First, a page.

I would talk about the likes of RvR here, which I think could help with that, but the truth is that the majority of the player base is now butterflies who want to flit to the next game after only a month of play. You are never going to be able to keep players like that, which has had a hugely damaging impact on the community feeling of MMOs 
    Butterflies? LOL.. no.. those kinds of players were called Content Loctus.
    Now we got names for every player?
    It's not a new Term, been around for a long time to describe players that hop into a game, grind the content, and move on.. like Loctus.

    They are also the massive legions that Return for Expansions, grind the Expansion Content and then Move off Just as Fast.. again.. like Locus.

    On the flip side of that, Social Butterflies, as it were, stay in games due to community, and often will stay with a game long after the game itself ceases to be fun for them simply for the social interaction and to play with in-game friends.

    To me locusts eat up the content and go, butterflies don't even get to the end of the content. But they may come back again and flit away once more. I think that is the standard definition?

    You may also have noted that the main problem for MMORPG's was once the locust, now I would say it is butterflies, gaming has become a ten minute activity fitted in between Twitter and You tube.

    I do recognise the social butterflies idea, some of our best guildies are those.
    The Social Butterfly, or Socialite Player, is simply a player that values the community, friends, guild, etc, as the most important aspect of the game. That is their core point.

    With that said, How far along these players get in any game or what entices them depends more on their social group than anything else. If the social network they are in decides they want to raid, These players will raid like hard core mutherfukkas, read up all they can, help ever damn single guildie get raid ready, and all that stuff that leaves the vast majority of us wondering how they even do that, simply because they want to share the game with their social network. If their social network is chillax and all about role play or who has the best color dye for their foppy pants, they will do that and own that shit like a mutherfukka as well.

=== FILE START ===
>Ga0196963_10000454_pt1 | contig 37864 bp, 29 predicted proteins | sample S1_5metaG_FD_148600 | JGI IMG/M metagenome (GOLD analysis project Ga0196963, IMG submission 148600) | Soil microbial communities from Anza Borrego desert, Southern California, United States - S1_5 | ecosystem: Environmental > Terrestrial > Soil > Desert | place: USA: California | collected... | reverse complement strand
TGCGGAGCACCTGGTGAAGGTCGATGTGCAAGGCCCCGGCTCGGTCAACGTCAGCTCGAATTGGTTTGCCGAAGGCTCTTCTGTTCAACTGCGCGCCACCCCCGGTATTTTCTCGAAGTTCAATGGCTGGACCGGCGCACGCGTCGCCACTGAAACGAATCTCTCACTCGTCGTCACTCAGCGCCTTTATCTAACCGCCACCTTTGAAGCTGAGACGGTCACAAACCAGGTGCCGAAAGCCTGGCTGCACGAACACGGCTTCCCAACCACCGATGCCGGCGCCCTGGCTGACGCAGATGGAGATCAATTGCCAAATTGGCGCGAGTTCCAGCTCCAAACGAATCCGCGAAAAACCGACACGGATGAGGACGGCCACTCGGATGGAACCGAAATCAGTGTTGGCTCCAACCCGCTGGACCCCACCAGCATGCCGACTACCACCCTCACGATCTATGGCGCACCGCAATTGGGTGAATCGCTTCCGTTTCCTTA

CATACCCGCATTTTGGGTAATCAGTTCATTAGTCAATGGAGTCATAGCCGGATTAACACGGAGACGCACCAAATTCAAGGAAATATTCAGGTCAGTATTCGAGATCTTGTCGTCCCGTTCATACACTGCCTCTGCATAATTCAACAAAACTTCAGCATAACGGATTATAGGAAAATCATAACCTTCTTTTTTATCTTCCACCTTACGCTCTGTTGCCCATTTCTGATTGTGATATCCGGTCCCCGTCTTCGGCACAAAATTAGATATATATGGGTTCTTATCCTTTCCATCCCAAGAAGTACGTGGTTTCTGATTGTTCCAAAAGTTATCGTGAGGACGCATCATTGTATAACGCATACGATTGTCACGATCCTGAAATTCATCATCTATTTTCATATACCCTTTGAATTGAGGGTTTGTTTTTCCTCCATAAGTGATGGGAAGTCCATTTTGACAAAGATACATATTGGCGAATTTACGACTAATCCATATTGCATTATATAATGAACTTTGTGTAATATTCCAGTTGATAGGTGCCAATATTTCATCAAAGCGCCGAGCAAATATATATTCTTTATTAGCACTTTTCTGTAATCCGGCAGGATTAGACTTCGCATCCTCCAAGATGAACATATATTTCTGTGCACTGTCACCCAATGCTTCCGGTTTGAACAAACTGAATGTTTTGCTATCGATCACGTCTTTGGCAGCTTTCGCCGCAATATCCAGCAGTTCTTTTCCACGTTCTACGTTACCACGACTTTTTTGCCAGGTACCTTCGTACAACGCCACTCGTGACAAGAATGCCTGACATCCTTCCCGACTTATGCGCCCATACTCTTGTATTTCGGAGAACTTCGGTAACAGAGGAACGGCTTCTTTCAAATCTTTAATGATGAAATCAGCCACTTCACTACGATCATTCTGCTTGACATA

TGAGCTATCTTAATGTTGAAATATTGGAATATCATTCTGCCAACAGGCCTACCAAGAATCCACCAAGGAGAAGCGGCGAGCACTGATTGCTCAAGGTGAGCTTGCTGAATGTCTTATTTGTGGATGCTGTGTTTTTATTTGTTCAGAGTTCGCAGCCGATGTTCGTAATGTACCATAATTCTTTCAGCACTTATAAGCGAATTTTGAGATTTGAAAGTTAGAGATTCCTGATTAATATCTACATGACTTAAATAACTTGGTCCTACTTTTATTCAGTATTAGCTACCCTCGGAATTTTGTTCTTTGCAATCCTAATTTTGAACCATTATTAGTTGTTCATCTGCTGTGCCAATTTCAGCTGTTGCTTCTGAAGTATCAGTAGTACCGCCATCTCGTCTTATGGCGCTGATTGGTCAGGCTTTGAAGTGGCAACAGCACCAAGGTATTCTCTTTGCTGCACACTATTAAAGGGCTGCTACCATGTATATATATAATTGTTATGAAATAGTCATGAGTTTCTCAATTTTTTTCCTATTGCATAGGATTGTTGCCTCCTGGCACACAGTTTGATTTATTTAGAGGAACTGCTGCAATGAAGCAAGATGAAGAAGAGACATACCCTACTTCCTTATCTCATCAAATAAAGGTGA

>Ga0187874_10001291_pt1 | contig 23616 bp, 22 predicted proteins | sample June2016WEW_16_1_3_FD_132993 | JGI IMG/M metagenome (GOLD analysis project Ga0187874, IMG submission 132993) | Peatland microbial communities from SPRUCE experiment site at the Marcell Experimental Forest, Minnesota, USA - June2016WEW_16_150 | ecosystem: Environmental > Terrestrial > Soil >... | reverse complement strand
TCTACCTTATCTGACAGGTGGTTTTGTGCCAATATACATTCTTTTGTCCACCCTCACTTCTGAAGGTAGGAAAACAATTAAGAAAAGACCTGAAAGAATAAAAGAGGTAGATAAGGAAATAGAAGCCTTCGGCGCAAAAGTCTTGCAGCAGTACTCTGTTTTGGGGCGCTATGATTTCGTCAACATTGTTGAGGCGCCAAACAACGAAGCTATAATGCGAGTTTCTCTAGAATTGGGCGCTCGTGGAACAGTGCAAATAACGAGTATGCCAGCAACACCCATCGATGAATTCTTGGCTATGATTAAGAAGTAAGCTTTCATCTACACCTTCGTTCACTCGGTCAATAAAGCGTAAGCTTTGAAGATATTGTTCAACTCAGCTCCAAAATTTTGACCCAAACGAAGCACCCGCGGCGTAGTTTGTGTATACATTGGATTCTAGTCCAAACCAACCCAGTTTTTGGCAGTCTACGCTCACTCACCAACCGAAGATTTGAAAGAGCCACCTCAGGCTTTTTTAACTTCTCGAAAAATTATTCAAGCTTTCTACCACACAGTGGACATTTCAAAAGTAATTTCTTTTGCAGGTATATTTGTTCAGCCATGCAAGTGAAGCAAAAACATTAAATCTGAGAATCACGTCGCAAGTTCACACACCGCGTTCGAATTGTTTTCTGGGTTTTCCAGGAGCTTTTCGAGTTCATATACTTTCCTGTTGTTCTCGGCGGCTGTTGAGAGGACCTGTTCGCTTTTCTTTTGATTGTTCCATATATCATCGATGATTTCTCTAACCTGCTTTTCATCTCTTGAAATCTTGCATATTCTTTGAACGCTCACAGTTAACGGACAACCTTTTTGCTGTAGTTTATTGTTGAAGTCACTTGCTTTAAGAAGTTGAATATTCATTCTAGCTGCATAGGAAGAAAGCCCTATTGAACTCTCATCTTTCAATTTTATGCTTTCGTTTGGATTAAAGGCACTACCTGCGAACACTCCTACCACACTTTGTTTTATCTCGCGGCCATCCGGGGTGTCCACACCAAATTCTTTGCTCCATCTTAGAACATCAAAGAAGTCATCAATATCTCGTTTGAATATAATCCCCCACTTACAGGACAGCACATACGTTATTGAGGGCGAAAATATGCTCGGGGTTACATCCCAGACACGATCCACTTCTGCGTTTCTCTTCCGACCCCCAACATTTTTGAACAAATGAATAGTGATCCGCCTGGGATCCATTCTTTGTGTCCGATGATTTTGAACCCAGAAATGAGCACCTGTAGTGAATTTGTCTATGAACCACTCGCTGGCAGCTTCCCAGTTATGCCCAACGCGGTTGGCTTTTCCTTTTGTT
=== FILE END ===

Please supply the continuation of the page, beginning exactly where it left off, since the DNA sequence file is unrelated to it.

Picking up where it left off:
These players have never been a problem in a game, they are often the ones that spend the most time building in-game communities and making the game a welcoming place for new players, older players, and returning players.

    Even in the modern MMO landscape, since their focus is on social, they are not looking for the 5 min jump around and easy fast rewards, as that is not what moves them. They are fine with logging in for a few hours, just to chat with friends, talk about life and what you have and not get a damn thing done in game, they also tend to spend freely and buy gifts for their social network. So they are very profitable for Cash Shop MMO's.

    However, there is no direct playstyle for these players, the only common factor, is they are about community first, as such, the largest downside to the Social Butterfly is if their social network (or at least the people they care the most about) moves on, they will join them without hesitation or a second glance back.

    If anything, off site, or 3rd party systems (like Discord for example) have had the largest effect on this demographic, as they no longer need to log into a game to chat with their friends on-line, they simply boot up Discord and chat away, talk about life, games, what have you, all with a "Gamer/MMO" backdrop they feel comfortable with, so they are far less likely to put up with a game they are not having fun in then they had been in the past.

    Content Loctus, have always been a problem with games, for the same reasons in the past as today, they arrive, consume and move on, often spending as little as possible in the process, but with today's social platforms they tend to cry and whine more about the lack of content.